A trial spanning more than 20 years and almost 1,000 participants worldwide has found an important result – people with a condition that gives them a higher chance of developing certain cancers can reduce the risk of some of those cancers by more than 60 percent, simply by adding more resistant starch to their diets.

In fact, the results were so compelling when it came to cutting the risk of upper gastrointestinal (GI) cancers specifically that the researchers are now looking to replicate them to ensure they're not missing anything.

"We found that resistant starch reduces a range of cancers by over 60 percent. The effect was most obvious in the upper part of the gut," says lead researcher and nutritionist John Mathers from Newcastle University in the UK.

Upper GI cancers include esophageal, gastric, and pancreatic cancers.

"The results are exciting, but the magnitude of the protective effect in the upper GI tract was unexpected, so further research is required to replicate these findings," adds one of the researchers, Tim Bishop, a genetic epidemiologist from the University of Leeds.

Resistant starch is a type of starch that passes through the small intestine and then ferments in the large intestine, where it feeds beneficial gut bacteria. It can be bought as a fiber-like supplement, and is naturally in a range of foods, including slightly green bananas, oats, cooked and cooled pasta and rice, peas, and beans.

The double-blind trial was carried out between 1999 and 2005 and involved a group of 918 people with a condition known as Lynch syndrome. Lynch syndrome is one of the most common genetic predispositions to cancer that we know of, with around one in 300 people estimated to carry an associated gene.

Those who've inherited Lynch syndrome genes have a significantly increased risk of developing colorectal cancer, as well as gastric, endometrial, ovarian, pancreatic, prostate, urinary tract, kidney, bile duct, small bowel, and brain cancers.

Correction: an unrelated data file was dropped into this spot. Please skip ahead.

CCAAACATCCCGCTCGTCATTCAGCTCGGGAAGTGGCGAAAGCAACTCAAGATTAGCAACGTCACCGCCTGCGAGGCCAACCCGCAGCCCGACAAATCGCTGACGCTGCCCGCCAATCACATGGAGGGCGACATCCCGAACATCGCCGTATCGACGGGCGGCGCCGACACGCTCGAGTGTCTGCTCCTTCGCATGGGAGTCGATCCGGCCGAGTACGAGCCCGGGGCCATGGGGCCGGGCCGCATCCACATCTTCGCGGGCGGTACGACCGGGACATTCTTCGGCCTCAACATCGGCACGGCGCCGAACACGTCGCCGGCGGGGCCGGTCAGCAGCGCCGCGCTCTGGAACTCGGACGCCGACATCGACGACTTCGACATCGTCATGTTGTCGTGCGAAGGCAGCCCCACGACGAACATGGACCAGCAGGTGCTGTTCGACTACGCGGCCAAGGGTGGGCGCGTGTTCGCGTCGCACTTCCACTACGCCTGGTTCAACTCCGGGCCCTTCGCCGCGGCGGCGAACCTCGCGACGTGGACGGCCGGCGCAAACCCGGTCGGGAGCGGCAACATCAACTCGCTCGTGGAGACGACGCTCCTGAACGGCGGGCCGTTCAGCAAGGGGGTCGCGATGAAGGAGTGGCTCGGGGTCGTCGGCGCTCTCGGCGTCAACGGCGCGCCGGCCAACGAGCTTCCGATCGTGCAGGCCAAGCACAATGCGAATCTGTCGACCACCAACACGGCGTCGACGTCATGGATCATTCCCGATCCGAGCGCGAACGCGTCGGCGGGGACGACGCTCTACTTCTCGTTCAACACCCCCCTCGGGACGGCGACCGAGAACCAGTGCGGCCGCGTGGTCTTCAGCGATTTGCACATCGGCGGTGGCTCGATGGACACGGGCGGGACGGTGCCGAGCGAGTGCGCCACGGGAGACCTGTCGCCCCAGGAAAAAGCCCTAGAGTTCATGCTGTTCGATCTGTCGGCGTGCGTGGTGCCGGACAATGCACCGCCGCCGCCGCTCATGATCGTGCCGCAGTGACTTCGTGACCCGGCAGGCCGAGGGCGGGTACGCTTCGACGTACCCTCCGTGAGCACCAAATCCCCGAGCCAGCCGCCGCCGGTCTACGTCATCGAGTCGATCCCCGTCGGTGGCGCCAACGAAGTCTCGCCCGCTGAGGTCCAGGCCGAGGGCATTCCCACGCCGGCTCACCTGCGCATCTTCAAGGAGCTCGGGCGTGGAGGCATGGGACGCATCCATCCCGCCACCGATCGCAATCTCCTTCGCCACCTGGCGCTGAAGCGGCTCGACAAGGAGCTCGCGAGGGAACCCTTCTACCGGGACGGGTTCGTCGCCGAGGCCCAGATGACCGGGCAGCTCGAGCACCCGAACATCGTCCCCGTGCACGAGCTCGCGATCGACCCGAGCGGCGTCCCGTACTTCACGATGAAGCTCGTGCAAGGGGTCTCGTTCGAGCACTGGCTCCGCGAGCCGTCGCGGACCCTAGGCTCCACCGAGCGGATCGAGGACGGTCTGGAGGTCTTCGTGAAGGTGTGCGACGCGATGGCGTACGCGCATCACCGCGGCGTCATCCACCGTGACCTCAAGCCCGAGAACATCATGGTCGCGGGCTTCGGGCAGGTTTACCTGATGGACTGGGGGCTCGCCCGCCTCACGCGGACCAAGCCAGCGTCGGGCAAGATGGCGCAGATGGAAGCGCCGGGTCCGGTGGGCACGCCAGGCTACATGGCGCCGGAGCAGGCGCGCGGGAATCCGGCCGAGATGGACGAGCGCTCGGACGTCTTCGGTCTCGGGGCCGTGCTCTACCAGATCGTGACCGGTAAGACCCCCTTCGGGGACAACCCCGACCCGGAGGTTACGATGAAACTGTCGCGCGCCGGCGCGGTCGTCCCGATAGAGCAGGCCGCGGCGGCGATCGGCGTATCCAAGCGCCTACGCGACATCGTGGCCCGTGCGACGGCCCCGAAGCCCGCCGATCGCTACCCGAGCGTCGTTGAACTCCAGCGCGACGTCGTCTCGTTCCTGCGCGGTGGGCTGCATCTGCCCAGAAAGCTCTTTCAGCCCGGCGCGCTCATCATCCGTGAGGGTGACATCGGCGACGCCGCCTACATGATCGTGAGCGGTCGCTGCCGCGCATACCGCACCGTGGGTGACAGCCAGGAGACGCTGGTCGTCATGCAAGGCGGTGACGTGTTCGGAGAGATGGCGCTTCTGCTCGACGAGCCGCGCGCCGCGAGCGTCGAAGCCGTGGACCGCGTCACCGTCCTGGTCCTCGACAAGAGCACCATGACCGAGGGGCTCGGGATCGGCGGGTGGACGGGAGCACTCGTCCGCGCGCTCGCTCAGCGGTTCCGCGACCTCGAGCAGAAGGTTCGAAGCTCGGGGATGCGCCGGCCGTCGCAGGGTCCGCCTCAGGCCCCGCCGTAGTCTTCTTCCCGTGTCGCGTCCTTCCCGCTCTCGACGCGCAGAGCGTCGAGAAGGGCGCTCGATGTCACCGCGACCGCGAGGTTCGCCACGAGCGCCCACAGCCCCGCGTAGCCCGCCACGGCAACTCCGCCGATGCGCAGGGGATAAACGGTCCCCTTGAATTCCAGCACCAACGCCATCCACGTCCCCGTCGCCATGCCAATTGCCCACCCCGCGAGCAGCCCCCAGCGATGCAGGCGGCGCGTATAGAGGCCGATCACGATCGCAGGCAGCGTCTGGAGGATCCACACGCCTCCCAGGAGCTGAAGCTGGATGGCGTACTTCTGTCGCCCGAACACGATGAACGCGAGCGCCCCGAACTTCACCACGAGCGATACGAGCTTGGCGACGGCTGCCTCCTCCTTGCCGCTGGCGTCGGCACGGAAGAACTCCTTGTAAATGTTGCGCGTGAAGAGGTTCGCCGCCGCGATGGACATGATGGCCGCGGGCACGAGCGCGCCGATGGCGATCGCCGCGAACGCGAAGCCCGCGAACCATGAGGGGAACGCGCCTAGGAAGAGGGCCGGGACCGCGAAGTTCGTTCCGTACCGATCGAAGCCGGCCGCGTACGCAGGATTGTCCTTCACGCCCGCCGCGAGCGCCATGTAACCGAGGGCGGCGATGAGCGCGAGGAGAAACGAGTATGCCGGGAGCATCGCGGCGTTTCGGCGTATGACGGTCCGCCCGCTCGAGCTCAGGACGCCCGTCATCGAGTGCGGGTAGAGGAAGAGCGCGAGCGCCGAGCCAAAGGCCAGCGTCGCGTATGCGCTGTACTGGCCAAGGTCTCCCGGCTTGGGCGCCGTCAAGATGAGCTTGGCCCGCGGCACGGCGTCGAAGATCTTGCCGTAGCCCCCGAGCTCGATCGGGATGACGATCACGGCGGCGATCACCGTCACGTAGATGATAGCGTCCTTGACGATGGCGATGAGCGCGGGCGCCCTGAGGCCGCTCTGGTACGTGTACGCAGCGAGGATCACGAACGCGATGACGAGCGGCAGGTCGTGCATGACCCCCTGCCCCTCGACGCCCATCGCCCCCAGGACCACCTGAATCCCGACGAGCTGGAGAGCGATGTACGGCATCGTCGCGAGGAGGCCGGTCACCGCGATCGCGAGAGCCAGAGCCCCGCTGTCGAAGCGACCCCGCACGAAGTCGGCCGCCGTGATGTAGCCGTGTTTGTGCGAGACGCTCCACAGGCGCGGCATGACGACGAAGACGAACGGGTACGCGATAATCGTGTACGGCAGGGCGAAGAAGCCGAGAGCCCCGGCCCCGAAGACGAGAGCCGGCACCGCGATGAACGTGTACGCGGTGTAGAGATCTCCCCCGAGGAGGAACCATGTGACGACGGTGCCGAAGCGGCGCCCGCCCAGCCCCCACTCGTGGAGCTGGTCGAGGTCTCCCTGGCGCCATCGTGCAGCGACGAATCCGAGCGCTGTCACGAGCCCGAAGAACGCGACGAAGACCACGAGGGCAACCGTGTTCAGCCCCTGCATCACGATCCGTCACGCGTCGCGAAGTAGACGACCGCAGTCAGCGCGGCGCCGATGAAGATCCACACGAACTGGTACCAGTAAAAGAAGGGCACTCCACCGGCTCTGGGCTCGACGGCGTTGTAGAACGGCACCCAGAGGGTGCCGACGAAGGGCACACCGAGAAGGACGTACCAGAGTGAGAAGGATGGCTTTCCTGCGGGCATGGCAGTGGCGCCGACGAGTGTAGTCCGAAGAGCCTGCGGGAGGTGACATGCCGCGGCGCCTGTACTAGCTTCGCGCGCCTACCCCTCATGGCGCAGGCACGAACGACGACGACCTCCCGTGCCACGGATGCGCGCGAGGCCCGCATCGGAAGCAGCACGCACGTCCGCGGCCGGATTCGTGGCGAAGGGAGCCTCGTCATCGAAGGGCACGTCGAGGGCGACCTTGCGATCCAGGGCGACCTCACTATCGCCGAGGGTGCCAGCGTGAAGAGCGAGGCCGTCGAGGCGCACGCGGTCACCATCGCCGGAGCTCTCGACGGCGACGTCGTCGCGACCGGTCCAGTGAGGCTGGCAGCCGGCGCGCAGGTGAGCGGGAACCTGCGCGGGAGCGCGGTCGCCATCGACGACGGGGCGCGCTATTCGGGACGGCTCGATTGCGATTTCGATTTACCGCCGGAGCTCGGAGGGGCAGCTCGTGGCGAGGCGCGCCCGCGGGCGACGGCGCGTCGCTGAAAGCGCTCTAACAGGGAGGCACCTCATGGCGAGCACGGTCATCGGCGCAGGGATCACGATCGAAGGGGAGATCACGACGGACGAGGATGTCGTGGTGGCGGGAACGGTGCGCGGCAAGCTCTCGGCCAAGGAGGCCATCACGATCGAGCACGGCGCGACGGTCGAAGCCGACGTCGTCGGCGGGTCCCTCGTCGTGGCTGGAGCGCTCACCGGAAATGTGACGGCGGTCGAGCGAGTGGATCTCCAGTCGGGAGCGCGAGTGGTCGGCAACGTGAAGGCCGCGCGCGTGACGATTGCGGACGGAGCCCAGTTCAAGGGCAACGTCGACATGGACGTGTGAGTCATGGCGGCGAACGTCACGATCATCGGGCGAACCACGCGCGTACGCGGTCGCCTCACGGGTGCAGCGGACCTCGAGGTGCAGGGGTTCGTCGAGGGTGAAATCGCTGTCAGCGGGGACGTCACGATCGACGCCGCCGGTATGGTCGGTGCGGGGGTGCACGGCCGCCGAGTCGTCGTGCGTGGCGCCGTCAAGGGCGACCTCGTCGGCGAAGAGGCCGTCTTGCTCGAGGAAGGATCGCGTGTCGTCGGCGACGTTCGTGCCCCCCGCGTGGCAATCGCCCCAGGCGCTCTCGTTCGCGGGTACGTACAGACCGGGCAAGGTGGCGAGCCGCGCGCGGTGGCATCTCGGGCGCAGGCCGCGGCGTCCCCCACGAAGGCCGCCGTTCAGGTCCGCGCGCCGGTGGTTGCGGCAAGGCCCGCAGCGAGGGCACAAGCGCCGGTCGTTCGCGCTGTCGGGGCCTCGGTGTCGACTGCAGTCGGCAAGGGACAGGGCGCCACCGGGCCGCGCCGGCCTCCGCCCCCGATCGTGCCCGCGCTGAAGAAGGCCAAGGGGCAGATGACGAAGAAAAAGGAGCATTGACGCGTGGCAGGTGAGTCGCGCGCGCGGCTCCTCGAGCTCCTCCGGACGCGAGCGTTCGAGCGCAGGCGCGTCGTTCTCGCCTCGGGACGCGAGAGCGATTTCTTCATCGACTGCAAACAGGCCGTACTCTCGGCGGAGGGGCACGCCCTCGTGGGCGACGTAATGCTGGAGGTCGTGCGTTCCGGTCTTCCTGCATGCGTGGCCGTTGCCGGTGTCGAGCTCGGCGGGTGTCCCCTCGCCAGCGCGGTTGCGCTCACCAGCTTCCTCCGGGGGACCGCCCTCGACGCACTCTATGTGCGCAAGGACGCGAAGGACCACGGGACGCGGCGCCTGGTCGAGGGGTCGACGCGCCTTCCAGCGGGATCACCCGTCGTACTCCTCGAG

To figure out how they could reduce this risk, participants were randomly assigned to one of two groups, with 463 unknowingly given a daily 30 gram dose of resistant starch in powdered form for two years – roughly the equivalent of eating a not-quite-ripe banana daily.

Another 455 people with Lynch syndrome took a daily placebo that looked like powdered starch but didn't contain active ingredients.

The two groups were then followed up 10 years later. The results of this follow-up are what the researchers have just published.

In the follow-up period, there had only been 5 new cases of upper gastrointestinal (GI) cancers among the 463 people who'd taken the resistant starch. This is in comparison with 21 cases of upper GI cancer among the 455 people in the placebo group – a pretty remarkable reduction.

"This is important as cancers of the upper GI tract are difficult to diagnose and often are not caught early on," says Mathers.

However, there was one area where the resistant starch didn't make much difference – in the rate of bowel cancers.

Further work is needed to figure out exactly what's going on here, but the team has some ideas.

"We think that resistant starch may reduce cancer development by changing the bacterial metabolism of bile acids and to reduce those types of bile acids that can damage our DNA and eventually cause cancer," says Mathers.

"However, this needs further research."

To be clear, this trial was carried out on people already genetically predisposed to developing cancer and doesn't necessarily apply to the broader public. But there could be a lot to learn by better understanding how resistive starch can help protect against cancer.

The original trial was called the CAPP2 study, and the team are now carrying out a follow-up called CaPP3, involving more than 1,800 people with Lynch syndrome.

While it may sound concerning that the rate of colorectal cancers didn't seem affected by the resistive starch, don't worry, the study had good news on that front, too.

The original trial also looked at whether taking aspirin daily could reduce cancer risk. Back in 2020, the team published results showing that aspirin reduced the risk of large bowel cancers in Lynch syndrome patients by 50 percent.

"Patients with Lynch syndrome are high risk as they are more likely to develop cancers, so finding that aspirin can reduce the risk of large bowel cancers and resistant starch other cancers by half is vitally important," says Newcastle University geneticist Sir John Burns who ran the trial with Mathers.

"Based on our trial, NICE [the UK's National Institute for Health and Care Excellence] now recommend Aspirin for people at high genetic risk of cancer, the benefits are clear – aspirin and resistant starch work."

The research has been published in Cancer Prevention Research.